Visual-arts categories include architecture, art portfolio, ceramics and glass, comic art, design, digital art, drawing, editorial cartoon, fashion, film and animation, jewelry, mixed media, painting, photography, printmaking, sculpture and video-game design. Writing categories include critical essay, dramatic script, flash fiction, journalism, humor, novel writing, personal essay and memoir, poetry, science fiction and fantasy, short story and writing portfolio.

More than 300,000 students participate in the program across the country annually. For information, see the Website at https://www.artandwriting.org.

  • A total of 193 students from 15 Fairfax County Public Schools high schools were recognized as competitive-event winners at the Virginia DECA State Leadership Conference, advancing to international competition.

Thirty-five students were named firstplace winners, 28 students earned second-place awards, and 14 students place third in their events.

DECA is a career and technical student organization that prepares emerging leaders and entrepreneurs to be college and career ready. In Virginia, DECA members are enrolled in a marketing education class at their high schools.

First-place winners from schools in the Sun Gazette coverage area include:
– From James Madison High School: Hannah Carmen, financial consulting; Emily O’Brien and Alina Williams, hospitality and tourism research.
– From McLean High School: Jackson Chadwick and Jay Shin, marketing management.

– From Oakton High School: Teresa Huang, business finance; Jake Janson, business growth plan; Suhith Kanneganti, business-services marketing; Savit Nair and Andrew Taylor, financial-services team decision-making; Ishika Lal and Dustin Tran, hospitality services team decision-making; Zarif Hasan, hotel and lodging management; Ally Silas, human-resource management; Zach Marshall, innovation; Kennedy Kabance and Alessia Ucci, international business; Leo Savitsky, job interview; Anjana Rajesh, professional selling; Michelle Kwak, retail merchandising; and Ryan Odell and Kiara Riley, travel and tourism marketing team.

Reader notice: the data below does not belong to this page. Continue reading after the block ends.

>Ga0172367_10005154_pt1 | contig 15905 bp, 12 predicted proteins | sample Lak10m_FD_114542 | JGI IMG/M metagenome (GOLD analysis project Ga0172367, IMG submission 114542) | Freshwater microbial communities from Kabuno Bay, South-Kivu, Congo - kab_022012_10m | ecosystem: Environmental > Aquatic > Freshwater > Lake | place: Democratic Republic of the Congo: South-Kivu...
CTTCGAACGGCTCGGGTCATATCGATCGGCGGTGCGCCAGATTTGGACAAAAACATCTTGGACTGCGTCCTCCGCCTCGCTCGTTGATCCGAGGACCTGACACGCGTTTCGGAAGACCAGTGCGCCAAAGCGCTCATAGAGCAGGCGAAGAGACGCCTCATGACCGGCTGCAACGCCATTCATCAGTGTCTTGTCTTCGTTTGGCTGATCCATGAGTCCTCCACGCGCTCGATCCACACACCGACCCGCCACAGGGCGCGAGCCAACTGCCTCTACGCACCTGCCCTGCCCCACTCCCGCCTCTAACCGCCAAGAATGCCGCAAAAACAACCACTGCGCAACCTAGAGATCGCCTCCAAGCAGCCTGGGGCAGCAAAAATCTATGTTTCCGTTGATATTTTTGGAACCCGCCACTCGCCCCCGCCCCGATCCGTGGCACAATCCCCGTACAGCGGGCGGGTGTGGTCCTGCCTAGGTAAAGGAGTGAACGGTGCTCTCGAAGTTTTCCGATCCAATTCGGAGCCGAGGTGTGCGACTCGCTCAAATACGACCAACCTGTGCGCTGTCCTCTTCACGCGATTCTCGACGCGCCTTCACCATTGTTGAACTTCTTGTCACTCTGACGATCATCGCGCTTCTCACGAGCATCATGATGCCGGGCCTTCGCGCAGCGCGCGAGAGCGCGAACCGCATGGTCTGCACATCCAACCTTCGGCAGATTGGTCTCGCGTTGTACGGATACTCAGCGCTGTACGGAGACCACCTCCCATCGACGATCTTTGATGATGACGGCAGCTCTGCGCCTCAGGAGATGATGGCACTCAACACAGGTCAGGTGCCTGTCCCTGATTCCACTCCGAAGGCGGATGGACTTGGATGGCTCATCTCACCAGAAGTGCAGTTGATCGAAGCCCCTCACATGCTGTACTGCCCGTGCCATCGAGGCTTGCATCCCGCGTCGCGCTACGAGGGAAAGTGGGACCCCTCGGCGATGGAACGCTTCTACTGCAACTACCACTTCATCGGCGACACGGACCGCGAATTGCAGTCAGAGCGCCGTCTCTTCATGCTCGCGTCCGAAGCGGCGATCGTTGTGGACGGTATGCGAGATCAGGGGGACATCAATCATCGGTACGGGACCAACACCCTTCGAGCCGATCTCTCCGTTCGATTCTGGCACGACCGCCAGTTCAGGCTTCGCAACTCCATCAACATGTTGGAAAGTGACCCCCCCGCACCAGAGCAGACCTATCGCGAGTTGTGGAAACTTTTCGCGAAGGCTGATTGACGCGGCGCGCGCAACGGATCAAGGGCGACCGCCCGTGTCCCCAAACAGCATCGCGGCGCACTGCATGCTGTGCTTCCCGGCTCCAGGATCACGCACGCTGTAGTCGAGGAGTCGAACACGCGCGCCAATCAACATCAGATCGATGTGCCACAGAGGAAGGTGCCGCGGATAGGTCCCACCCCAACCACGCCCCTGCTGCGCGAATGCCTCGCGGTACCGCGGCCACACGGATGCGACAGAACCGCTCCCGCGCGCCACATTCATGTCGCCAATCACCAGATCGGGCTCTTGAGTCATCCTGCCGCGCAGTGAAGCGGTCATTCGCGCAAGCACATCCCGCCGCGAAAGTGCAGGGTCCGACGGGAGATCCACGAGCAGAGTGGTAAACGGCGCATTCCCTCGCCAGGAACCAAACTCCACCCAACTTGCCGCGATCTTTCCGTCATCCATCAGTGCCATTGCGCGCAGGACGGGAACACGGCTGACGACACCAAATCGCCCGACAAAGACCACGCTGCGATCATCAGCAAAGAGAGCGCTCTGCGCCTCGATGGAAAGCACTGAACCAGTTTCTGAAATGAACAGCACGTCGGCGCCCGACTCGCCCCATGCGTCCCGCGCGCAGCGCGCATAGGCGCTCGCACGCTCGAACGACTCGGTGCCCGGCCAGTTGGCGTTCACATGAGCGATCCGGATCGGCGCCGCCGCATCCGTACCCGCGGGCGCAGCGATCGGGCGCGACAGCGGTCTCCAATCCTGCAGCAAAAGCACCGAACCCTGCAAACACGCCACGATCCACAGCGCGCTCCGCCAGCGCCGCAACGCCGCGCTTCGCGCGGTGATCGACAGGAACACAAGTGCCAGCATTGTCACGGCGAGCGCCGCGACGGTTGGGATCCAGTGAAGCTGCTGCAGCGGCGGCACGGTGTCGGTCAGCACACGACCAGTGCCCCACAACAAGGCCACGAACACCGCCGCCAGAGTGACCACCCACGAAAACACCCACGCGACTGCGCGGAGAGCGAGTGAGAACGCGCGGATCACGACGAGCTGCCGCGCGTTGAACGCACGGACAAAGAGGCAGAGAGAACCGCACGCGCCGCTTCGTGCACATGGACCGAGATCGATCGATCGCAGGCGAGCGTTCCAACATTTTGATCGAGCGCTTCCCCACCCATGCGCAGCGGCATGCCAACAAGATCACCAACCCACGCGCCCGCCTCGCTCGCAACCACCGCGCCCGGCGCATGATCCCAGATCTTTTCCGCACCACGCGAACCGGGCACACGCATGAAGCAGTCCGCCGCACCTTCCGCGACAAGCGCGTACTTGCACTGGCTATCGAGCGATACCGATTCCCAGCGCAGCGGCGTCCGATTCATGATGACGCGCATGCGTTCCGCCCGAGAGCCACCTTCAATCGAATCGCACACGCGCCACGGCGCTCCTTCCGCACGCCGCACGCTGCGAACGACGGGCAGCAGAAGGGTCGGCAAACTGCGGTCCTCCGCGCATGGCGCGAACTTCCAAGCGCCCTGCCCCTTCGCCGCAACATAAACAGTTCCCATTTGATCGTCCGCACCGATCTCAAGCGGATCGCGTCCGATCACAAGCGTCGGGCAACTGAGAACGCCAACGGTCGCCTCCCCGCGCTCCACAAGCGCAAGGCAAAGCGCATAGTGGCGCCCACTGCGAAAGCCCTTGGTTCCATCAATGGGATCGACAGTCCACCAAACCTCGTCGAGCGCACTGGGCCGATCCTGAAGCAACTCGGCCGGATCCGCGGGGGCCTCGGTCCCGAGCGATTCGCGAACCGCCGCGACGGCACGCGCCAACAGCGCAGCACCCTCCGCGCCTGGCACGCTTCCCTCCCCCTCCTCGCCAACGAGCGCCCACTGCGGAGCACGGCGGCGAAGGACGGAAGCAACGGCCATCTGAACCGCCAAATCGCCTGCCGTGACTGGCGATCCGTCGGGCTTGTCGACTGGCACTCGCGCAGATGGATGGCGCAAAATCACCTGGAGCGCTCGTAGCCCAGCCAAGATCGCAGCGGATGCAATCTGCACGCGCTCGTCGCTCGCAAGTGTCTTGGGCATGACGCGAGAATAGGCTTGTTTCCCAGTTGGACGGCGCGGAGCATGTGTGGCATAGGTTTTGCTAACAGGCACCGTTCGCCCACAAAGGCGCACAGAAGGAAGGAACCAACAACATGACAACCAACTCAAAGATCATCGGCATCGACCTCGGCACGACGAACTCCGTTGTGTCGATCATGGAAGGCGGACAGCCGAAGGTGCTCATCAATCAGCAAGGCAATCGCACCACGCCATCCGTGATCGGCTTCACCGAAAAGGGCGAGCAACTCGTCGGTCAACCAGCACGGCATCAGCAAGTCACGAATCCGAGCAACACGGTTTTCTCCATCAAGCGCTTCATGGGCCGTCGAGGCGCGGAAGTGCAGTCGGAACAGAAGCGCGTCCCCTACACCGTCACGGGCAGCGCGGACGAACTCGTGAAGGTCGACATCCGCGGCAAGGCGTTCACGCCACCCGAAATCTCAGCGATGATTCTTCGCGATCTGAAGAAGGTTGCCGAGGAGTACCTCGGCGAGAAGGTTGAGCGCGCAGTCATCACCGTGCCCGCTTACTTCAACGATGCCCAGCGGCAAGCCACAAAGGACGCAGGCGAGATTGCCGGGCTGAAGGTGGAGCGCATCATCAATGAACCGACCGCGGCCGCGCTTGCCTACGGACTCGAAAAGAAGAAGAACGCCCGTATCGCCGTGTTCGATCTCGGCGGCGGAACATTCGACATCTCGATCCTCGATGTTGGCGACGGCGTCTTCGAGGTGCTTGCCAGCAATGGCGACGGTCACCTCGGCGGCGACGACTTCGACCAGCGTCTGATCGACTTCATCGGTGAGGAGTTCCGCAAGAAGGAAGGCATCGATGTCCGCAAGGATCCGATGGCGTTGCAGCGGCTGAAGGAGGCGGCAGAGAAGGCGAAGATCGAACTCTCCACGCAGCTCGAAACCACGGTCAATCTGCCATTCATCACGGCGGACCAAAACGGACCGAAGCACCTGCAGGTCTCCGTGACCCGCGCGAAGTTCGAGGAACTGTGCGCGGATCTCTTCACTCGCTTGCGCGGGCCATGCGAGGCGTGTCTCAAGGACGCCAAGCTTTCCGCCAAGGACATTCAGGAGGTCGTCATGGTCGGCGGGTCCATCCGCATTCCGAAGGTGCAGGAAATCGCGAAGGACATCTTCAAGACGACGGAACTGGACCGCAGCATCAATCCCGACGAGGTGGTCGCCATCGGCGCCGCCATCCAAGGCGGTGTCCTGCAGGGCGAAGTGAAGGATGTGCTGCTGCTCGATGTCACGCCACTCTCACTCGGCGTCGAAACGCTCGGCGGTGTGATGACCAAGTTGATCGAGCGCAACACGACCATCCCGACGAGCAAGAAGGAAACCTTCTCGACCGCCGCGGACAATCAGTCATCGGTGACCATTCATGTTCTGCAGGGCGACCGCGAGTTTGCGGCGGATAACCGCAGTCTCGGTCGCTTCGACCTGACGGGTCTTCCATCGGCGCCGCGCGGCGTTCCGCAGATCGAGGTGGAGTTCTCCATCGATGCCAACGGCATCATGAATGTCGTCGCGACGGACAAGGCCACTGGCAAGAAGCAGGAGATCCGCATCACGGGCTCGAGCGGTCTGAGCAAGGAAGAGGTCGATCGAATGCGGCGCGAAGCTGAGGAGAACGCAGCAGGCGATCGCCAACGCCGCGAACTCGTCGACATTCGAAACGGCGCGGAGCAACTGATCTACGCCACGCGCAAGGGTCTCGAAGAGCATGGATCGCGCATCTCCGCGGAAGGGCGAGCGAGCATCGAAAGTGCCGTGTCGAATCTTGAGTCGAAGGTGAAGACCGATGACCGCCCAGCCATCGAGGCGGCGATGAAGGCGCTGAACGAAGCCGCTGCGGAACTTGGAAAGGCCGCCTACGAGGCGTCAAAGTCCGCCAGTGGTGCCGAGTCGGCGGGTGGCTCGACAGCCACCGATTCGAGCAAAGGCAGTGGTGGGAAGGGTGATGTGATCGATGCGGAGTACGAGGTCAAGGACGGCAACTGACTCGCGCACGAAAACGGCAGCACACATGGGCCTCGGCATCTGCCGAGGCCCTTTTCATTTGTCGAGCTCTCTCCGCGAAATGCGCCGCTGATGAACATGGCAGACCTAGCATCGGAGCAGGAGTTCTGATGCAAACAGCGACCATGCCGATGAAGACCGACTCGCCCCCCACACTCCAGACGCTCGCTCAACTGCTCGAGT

• The drama club at BASIS Independent McLean (BIM) will premiere a sold-out, drive-through play on April 9-10.

Audience members will view the performance from their cars as they drive from scene to scene in the parking lot.

The school has been open on campus in a “hybrid” model since August 2020 with the Centers for Disease Control recommended health and safety guidelines in place. One safety precaution is that only staff and students are allowed in the building, which prevented the after-school club from a typical performance.

“Although I knew our theater wouldn’t be open to families because of COVID restrictions, I wanted our amazing drama students to have the experience of performing live in front of their family and friends,” says Laura Butchy, drama teacher and drama club adviser. “After seeing a drive-through play at the McLean Community Center, I knew it was ideal for our drama club. This format allows them to perform to live audiences and use their improv skills.”

BASIS Independent McLean commissioned “Midsummer Mystery from playwright Monica Flory,” who wrote the show to be performed by students in grades 4-12. She collaborated with Butchy to keep both performers and audience members socially-distanced and wearing masks.

“Midsummer Mystery” follows a community theater’s matinee of “A Midsummer Night’s Dream” that loses its magic when a wealthy donor’s car becomes drama central, and the potent potions within it fly away. Can a clever stage manager connect the clues in time to call the cues for the evening show? This theater’s future depends on it.